1996 Democratic National Convention

The 1996 National Convention of the U.S. Democratic Party was held at the United Center in Chicago, Illinois, from August 26 to August 29, 1996. President Bill Clinton and Vice President Al Gore were nominated for reelection. This was the first national convention of either party to be held in Chicago since the disastrous riots of the 1968 Democratic convention, and as of 2016, the most recent presidential convention held in the city by either major party.

1996 Democratic National Convention
1996 presidential election
DP1992
DV1992
Nominees
Clinton and Gore
Convention
Date(s)August 26–29, 1996
CityChicago, Illinois
VenueUnited Center
Keynote speakerEvan Bayh
Notable speakersChristopher Dodd
Mario Cuomo
Hillary Clinton
Christopher Reeve
Ted Kennedy
Candidates
Presidential nomineeBill Clinton of Arkansas
Vice Presidential nomineeAl Gore of Tennessee
Voting
Total delegates4,289
Votes needed for nomination2,147
Results (President)Clinton (AR): 4,277 (99.72%)
Abstaining: 12 (0.28%)
Results (Vice President)Gore (TN): 4,289 (100%)
Ballots1

Site selection

United Center 060716
The United Center was the site of the 1996 Democratic National Convention

Chicago, Los Angeles, New Orleans, New York, and San Antonio were originally considered as possible host cities. On August 4, 1994, it was announced that Chicago had beaten out the other finalist, San Antonio, for the right to host the convention.[1] This would mark the first time that Chicago hosted a major presidential year political convention since the violent 1968 Democratic National Convention, and the first time a political convention was held in the United Center, which had been built earlier that decade.

Notable speakers

The convention's keynote speaker was Governor Evan Bayh of Indiana. The nomination speech was given by Senator Christopher Dodd of Connecticut. Other notable speakers included former New York governor Mario Cuomo, First Lady of the United States Hillary Rodham Clinton, actor Christopher Reeve, House Minority Leader Dick Gephardt, Senate Minority Leader Tom Daschle, and other Senators Russ Feingold of Wisconsin, and John Kerry and Ted Kennedy of Massachusetts.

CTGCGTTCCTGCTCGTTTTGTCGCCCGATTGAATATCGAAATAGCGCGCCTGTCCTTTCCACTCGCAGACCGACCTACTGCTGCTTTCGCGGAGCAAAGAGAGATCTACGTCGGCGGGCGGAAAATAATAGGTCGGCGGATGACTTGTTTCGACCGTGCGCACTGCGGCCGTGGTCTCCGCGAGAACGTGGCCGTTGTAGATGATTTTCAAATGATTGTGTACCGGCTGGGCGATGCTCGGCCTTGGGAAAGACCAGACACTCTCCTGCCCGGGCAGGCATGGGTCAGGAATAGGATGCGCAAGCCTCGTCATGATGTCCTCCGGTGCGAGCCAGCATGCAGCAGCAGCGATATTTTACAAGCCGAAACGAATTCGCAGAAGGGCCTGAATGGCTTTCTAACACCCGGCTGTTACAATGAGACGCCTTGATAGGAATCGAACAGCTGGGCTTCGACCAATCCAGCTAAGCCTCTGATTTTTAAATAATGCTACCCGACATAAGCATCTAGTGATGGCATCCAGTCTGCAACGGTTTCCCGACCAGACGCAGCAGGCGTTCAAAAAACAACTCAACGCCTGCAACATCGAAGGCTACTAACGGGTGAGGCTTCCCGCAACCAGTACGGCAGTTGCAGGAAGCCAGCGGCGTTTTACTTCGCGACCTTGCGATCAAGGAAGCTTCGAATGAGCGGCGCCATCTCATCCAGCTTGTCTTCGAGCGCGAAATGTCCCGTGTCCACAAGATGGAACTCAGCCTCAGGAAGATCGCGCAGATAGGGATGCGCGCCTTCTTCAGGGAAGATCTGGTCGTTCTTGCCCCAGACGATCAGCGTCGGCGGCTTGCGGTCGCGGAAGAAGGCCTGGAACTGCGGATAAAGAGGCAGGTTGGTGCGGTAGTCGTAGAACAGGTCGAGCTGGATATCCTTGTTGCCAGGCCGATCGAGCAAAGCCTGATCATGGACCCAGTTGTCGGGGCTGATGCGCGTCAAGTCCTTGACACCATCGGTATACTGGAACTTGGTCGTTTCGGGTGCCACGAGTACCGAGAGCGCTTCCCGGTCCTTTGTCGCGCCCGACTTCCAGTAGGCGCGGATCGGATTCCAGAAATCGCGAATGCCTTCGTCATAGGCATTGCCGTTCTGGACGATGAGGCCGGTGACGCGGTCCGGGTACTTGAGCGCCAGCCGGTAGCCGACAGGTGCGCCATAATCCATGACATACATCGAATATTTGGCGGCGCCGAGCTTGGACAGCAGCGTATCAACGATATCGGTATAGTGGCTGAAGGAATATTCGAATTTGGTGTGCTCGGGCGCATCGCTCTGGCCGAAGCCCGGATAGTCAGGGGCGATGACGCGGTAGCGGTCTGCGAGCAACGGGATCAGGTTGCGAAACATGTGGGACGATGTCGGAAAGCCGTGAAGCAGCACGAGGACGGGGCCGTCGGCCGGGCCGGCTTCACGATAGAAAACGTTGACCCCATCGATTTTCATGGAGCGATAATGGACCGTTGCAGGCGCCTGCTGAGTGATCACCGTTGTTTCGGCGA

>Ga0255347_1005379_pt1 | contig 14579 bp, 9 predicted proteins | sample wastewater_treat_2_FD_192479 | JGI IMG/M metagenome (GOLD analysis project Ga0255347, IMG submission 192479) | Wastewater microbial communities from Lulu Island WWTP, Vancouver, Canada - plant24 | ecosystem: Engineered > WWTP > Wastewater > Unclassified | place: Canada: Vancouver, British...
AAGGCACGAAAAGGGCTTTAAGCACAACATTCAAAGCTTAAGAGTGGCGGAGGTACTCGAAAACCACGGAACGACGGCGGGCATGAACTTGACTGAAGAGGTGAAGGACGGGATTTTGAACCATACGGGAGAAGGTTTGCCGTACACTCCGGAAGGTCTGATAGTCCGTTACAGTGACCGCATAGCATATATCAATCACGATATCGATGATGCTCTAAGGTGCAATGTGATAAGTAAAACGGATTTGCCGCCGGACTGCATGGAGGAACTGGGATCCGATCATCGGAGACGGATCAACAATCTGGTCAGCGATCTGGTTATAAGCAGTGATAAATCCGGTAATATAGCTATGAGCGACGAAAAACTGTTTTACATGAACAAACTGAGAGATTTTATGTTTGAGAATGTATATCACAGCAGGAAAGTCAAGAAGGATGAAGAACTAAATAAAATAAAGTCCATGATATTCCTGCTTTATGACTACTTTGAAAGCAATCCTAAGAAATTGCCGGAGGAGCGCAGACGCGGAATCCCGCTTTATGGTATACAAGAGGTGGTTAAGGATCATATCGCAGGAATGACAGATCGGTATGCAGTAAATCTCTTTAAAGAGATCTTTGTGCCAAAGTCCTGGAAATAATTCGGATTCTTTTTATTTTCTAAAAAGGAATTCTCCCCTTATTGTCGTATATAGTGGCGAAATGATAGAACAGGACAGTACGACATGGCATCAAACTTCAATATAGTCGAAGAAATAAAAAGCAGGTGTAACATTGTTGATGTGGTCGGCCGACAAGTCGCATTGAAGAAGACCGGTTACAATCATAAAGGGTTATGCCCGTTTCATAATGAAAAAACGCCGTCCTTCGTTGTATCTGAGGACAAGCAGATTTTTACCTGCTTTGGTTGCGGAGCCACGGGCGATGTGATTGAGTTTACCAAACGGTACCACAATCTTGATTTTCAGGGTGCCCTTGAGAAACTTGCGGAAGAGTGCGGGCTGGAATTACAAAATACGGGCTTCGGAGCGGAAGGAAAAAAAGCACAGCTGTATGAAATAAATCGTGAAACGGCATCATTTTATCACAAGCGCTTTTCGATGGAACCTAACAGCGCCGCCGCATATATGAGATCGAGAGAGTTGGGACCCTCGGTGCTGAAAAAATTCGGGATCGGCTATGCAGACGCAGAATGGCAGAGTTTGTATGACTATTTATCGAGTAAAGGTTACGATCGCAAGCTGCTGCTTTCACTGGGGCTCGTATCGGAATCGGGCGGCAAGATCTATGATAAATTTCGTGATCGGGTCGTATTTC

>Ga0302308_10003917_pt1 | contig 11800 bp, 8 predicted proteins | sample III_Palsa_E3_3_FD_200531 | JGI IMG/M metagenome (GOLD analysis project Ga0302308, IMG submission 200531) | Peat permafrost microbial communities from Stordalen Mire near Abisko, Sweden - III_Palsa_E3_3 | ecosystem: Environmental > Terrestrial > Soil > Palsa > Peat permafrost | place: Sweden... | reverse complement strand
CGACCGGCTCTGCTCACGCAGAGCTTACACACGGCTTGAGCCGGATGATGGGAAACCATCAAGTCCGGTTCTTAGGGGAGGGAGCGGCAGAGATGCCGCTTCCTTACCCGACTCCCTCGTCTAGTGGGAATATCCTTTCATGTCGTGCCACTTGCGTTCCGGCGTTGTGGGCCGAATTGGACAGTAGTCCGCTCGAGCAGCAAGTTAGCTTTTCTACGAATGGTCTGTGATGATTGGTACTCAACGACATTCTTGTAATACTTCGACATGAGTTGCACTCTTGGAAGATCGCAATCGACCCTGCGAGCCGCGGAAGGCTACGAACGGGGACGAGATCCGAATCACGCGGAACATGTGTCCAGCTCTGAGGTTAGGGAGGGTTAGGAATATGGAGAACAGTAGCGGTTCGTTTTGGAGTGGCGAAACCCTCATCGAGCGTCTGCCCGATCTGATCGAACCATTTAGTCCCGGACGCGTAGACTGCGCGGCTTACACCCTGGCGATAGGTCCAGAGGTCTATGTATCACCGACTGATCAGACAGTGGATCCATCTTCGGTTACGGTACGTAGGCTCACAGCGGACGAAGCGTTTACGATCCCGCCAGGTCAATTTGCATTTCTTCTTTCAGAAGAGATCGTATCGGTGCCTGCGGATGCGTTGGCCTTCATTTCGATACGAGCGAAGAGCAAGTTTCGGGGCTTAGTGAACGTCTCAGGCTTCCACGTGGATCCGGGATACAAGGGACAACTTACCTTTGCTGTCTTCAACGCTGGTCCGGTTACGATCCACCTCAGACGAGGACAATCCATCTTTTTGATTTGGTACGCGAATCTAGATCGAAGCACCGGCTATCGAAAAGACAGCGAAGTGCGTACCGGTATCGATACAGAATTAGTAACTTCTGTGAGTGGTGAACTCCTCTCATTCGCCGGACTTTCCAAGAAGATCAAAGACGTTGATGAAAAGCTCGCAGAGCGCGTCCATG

Clinton's renomination speech

President Clinton's Remarks at the 1996 Democratic National Convention (1)
Bill Clinton delivering his renomination speech
1996 Democratic National Convention
President Bill Clinton, Hillary Clinton, Vice President Al Gore, Senator Paul Simon and others on stage celebrating the renomination of Bill Clinton as the Democratic Party candidate for president

Clinton's speech on August 29 included his vision for the next decade, included tax cuts for the middle-class, 20 million more jobs, a strong defense with cuts in the military, but a strong presence of peacemaking troops, new military weapons and tanks, welfare reform goals for states and communities, and a peaceful transition for the Middle East.

Lyndon LaRouche

Lyndon LaRouche had run for president through multiple parties over multiple election cycles. In 1996, he ran for the nomination of the Democratic party, despite the Chair of the Democratic National Party ruling that Lyndon LaRouche "is not to be considered a qualified candidate for nomination of the Democratic Party for President" before the primaries began. In subsequent primaries LaRouche received enough votes in Louisiana and Virginia to get one delegate from each state. When the state parties refused to award the delegates, LaRouche sued in federal court, claiming a violation of the Voting Rights Act. After losing in the district court, the case was appealed to the First District Court of Appeals, which sustained the lower court.[2]

Voting

Clinton was nominated unanimously for a second term and Vice President Al Gore by voice vote.

Democratic National Convention presidential vote, 1996[3]
Candidate Votes Percentage
Bill Clinton 4,277 99.72%
Abstentions 12 0.28%
Totals 4,337 100.00%

Clinton and Gore went on to defeat Bob Dole of Kansas and Jack Kemp in the November general election in an Electoral College landslide with a substantial popular vote margin.

Notable events

In the middle of the convention, many of the delegates danced to the song Macarena. Al Gore famously danced to the song while standing still.[4][5]